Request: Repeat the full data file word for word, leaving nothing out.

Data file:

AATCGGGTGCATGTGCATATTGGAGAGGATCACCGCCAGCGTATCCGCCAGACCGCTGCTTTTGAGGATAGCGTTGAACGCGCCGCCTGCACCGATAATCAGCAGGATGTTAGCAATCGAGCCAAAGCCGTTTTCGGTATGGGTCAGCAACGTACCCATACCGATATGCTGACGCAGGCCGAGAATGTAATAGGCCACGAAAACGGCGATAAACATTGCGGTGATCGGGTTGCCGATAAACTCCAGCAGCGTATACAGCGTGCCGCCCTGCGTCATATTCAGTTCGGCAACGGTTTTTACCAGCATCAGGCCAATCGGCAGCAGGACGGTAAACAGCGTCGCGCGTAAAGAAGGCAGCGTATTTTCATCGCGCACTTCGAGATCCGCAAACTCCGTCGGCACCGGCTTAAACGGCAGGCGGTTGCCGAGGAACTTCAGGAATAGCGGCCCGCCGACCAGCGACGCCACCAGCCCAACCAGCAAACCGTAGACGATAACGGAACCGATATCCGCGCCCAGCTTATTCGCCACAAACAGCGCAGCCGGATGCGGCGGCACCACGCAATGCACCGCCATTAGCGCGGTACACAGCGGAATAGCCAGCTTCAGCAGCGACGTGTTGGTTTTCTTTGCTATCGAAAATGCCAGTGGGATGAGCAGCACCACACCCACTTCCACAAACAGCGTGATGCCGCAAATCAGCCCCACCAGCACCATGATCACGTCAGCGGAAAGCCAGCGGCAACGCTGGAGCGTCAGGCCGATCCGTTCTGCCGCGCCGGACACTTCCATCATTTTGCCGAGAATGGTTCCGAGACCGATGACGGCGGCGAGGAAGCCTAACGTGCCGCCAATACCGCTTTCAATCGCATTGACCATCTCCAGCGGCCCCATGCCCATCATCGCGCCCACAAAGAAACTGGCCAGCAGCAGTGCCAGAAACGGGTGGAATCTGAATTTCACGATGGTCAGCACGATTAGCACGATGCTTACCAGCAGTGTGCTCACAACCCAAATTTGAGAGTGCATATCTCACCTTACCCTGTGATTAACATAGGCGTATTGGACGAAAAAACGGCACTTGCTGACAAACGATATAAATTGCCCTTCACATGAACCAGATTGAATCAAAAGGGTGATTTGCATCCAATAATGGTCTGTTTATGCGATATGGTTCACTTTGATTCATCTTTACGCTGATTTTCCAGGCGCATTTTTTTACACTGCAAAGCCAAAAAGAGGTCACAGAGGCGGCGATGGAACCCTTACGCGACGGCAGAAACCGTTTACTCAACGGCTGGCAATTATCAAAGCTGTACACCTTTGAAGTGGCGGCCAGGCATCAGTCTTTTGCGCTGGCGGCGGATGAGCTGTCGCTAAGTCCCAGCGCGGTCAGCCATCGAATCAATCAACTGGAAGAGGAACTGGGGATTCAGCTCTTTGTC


AATCGGGTGCATGTGCATATTGGAGAGGATCACCGCCAGCGTATCCGCCAGACCGCTGCTTTTGAGGATAGCGTTGAACGCGCCGCCTGCACCGATAATCAGCAGGATGTTAGCAATCGAGCCAAAGCCGTTTTCGGTATGGGTCAGCAACGTACCCATACCGATATGCTGACGCAGGCCGAGAATGTAATAGGCCACGAAAACGGCGATAAACATTGCGGTGATCGGGTTGCCGATAAACTCCAGCAGCGTATACAGCGTGCCGCCCTGCGTCATATTCAGTTCGGCAACGGTTTTTACCAGCATCAGGCCAATCGGCAGCAGGACGGTAAACAGCGTCGCGCGTAAAGAAGGCAGCGTATTTTCATCGCGCACTTCGAGATCCGCAAACTCCGTCGGCACCGGCTTAAACGGCAGGCGGTTGCCGAGGAACTTCAGGAATAGCGGCCCGCCGACCAGCGACGCCACCAGCCCAACCAGCAAACCGTAGACGATAACGGAACCGATATCCGCGCCCAGCTTATTCGCCACAAACAGCGCAGCCGGATGCGGCGGCACCACGCAATGCACCGCCATTAGCGCGGTACACAGCGGAATAGCCAGCTTCAGCAGCGACGTGTTGGTTTTCTTTGCTATCGAAAATGCCAGTGGGATGAGCAGCACCACACCCACTTCCACAAACAGCGTGATGCCGCAAATCAGCCCCACCAGCACCATGATCACGTCAGCGGAAAGCCAGCGGCAACGCTGGAGCGTCAGGCCGATCCGTTCTGCCGCGCCGGACACTTCCATCATTTTGCCGAGAATGGTTCCGAGACCGATGACGGCGGCGAGGAAGCCTAACGTGCCGCCAATACCGCTTTCAATCGCATTGACCATCTCCAGCGGCCCCATGCCCATCATCGCGCCCACAAAGAAACTGGCCAGCAGCAGTGCCAGAAACGGGTGGAATCTGAATTTCACGATGGTCAGCACGATTAGCACGATGCTTACCAGCAGTGTGCTCACAACCCAAATTTGAGAGTGCATATCTCACCTTACCCTGTGATTAACATAGGCGTATTGGACGAAAAAACGGCACTTGCTGACAAACGATATAAATTGCCCTTCACATGAACCAGATTGAATCAAAAGGGTGATTTGCATCCAATAATGGTCTGTTTATGCGATATGGTTCACTTTGATTCATCTTTACGCTGATTTTCCAGGCGCATTTTTTTACACTGCAAAGCCAAAAAGAGGTCACAGAGGCGGCGATGGAACCCTTACGCGACGGCAGAAACCGTTTACTCAACGGCTGGCAATTATCAAAGCTGTACACCTTTGAAGTGGCGGCCAGGCATCAGTCTTTTGCGCTGGCGGCGGATGAGCTGTCGCTAAGTCCCAGCGCGGTCAGCCATCGAATCAATCAACTGGAAGAGGAACTGGGGATTCAGCTCTTTGTC